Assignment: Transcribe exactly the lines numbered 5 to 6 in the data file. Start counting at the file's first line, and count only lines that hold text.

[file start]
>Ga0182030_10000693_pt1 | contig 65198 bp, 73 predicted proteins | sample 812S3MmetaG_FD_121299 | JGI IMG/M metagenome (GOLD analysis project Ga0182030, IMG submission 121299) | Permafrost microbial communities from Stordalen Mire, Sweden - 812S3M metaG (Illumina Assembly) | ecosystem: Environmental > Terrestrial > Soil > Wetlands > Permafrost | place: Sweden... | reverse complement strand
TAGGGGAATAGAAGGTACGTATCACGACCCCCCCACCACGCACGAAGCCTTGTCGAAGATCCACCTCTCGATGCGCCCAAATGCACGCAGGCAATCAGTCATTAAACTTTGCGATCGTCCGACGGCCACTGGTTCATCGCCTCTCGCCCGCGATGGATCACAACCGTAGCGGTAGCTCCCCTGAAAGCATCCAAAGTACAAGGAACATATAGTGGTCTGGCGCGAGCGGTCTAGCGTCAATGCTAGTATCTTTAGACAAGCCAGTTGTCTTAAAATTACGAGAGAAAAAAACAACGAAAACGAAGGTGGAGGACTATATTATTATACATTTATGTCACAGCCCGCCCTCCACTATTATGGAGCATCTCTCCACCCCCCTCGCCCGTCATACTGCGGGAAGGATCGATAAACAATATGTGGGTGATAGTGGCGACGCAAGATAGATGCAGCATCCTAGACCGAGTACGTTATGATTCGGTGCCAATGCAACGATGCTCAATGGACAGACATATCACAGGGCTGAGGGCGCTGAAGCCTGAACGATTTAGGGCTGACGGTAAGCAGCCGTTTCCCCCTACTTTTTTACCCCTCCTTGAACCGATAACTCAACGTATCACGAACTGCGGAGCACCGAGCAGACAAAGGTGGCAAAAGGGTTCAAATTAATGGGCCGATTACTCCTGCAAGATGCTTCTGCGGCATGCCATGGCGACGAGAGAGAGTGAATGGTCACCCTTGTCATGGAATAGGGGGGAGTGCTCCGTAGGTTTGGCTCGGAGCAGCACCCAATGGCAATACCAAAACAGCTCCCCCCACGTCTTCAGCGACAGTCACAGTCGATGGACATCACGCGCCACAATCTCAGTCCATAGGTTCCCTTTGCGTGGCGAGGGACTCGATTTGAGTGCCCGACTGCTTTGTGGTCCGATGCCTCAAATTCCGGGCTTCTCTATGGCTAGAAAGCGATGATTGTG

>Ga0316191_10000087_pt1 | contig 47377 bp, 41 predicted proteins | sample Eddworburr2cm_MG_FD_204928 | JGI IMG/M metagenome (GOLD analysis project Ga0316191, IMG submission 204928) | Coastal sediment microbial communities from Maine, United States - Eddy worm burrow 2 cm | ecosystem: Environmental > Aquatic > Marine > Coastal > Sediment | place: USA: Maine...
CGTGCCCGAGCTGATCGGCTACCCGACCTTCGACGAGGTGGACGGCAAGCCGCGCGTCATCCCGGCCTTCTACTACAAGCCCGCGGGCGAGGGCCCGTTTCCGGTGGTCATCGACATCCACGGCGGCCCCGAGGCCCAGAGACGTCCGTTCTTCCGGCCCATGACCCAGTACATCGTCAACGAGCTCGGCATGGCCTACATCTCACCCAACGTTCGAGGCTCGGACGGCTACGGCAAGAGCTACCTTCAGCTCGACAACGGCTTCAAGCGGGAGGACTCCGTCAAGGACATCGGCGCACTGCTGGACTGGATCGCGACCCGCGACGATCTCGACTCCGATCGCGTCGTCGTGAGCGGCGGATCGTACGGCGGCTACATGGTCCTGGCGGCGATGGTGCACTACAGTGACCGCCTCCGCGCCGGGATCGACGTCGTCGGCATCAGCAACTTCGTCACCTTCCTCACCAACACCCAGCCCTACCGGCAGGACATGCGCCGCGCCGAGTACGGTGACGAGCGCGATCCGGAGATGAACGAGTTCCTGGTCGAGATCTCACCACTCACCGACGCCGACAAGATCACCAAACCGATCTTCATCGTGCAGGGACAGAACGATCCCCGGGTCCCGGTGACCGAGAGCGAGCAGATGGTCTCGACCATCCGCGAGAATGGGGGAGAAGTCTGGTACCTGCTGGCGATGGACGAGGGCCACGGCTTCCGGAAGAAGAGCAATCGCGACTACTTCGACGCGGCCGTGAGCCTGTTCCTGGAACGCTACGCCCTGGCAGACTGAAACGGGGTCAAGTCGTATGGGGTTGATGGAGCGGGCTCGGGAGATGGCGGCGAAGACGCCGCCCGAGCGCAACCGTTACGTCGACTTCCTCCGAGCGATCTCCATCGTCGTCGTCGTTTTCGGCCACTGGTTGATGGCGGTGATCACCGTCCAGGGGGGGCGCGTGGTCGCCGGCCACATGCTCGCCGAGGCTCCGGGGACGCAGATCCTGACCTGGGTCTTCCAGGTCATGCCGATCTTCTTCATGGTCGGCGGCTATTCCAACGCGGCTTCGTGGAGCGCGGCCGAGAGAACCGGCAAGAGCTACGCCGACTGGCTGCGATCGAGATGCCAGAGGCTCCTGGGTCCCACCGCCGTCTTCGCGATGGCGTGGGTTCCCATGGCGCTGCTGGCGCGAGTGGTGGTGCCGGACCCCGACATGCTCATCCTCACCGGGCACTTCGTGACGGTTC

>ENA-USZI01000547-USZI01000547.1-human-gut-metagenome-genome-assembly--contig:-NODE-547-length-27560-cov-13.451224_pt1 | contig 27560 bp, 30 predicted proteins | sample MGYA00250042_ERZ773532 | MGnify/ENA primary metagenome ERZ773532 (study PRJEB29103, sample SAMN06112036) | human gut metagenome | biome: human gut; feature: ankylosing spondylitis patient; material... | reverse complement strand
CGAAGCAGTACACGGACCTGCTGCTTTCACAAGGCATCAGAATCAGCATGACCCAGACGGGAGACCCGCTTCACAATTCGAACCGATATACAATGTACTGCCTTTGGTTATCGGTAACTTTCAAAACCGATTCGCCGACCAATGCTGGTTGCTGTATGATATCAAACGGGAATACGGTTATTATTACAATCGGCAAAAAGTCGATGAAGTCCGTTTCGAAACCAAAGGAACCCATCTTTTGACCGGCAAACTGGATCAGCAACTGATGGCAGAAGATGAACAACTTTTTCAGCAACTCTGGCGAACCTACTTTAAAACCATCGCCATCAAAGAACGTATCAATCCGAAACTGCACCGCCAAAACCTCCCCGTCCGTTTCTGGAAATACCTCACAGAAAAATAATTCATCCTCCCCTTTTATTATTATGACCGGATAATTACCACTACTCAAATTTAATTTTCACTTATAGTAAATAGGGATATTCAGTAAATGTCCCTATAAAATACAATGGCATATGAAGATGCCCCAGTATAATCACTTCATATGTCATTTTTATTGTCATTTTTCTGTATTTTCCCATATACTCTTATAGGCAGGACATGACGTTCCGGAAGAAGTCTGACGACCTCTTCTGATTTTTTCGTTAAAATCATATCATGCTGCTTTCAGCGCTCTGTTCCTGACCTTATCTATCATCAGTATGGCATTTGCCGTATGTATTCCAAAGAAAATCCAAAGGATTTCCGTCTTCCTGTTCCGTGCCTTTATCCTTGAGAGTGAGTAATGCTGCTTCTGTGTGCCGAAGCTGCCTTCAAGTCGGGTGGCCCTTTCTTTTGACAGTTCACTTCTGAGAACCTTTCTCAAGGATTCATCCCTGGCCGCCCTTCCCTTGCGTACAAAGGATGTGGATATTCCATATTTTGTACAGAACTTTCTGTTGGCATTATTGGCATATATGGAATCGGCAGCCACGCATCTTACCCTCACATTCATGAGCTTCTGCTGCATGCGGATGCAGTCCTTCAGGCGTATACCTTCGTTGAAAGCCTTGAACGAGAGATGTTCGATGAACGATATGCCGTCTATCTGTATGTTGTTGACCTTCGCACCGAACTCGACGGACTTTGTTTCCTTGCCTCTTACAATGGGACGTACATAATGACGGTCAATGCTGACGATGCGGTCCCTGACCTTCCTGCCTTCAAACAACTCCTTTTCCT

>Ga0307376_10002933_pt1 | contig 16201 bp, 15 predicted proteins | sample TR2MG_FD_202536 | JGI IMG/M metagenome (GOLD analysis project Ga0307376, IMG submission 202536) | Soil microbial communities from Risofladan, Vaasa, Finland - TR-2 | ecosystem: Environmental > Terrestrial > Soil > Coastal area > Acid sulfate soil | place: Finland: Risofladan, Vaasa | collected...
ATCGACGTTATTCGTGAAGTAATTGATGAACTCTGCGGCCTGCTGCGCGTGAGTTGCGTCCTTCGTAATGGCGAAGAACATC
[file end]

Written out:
>ENA-USZI01000547-USZI01000547.1-human-gut-metagenome-genome-assembly--contig:-NODE-547-length-27560-cov-13.451224_pt1 | contig 27560 bp, 30 predicted proteins | sample MGYA00250042_ERZ773532 | MGnify/ENA primary metagenome ERZ773532 (study PRJEB29103, sample SAMN06112036) | human gut metagenome | biome: human gut; feature: ankylosing spondylitis patient; material... | reverse complement strand
CGAAGCAGTACACGGACCTGCTGCTTTCACAAGGCATCAGAATCAGCATGACCCAGACGGGAGACCCGCTTCACAATTCGAACCGATATACAATGTACTGCCTTTGGTTATCGGTAACTTTCAAAACCGATTCGCCGACCAATGCTGGTTGCTGTATGATATCAAACGGGAATACGGTTATTATTACAATCGGCAAAAAGTCGATGAAGTCCGTTTCGAAACCAAAGGAACCCATCTTTTGACCGGCAAACTGGATCAGCAACTGATGGCAGAAGATGAACAACTTTTTCAGCAACTCTGGCGAACCTACTTTAAAACCATCGCCATCAAAGAACGTATCAATCCGAAACTGCACCGCCAAAACCTCCCCGTCCGTTTCTGGAAATACCTCACAGAAAAATAATTCATCCTCCCCTTTTATTATTATGACCGGATAATTACCACTACTCAAATTTAATTTTCACTTATAGTAAATAGGGATATTCAGTAAATGTCCCTATAAAATACAATGGCATATGAAGATGCCCCAGTATAATCACTTCATATGTCATTTTTATTGTCATTTTTCTGTATTTTCCCATATACTCTTATAGGCAGGACATGACGTTCCGGAAGAAGTCTGACGACCTCTTCTGATTTTTTCGTTAAAATCATATCATGCTGCTTTCAGCGCTCTGTTCCTGACCTTATCTATCATCAGTATGGCATTTGCCGTATGTATTCCAAAGAAAATCCAAAGGATTTCCGTCTTCCTGTTCCGTGCCTTTATCCTTGAGAGTGAGTAATGCTGCTTCTGTGTGCCGAAGCTGCCTTCAAGTCGGGTGGCCCTTTCTTTTGACAGTTCACTTCTGAGAACCTTTCTCAAGGATTCATCCCTGGCCGCCCTTCCCTTGCGTACAAAGGATGTGGATATTCCATATTTTGTACAGAACTTTCTGTTGGCATTATTGGCATATATGGAATCGGCAGCCACGCATCTTACCCTCACATTCATGAGCTTCTGCTGCATGCGGATGCAGTCCTTCAGGCGTATACCTTCGTTGAAAGCCTTGAACGAGAGATGTTCGATGAACGATATGCCGTCTATCTGTATGTTGTTGACCTTCGCACCGAACTCGACGGACTTTGTTTCCTTGCCTCTTACAATGGGACGTACATAATGACGGTCAATGCTGACGATGCGGTCCCTGACCTTCCTGCCTTCAAACAACTCCTTTTCCT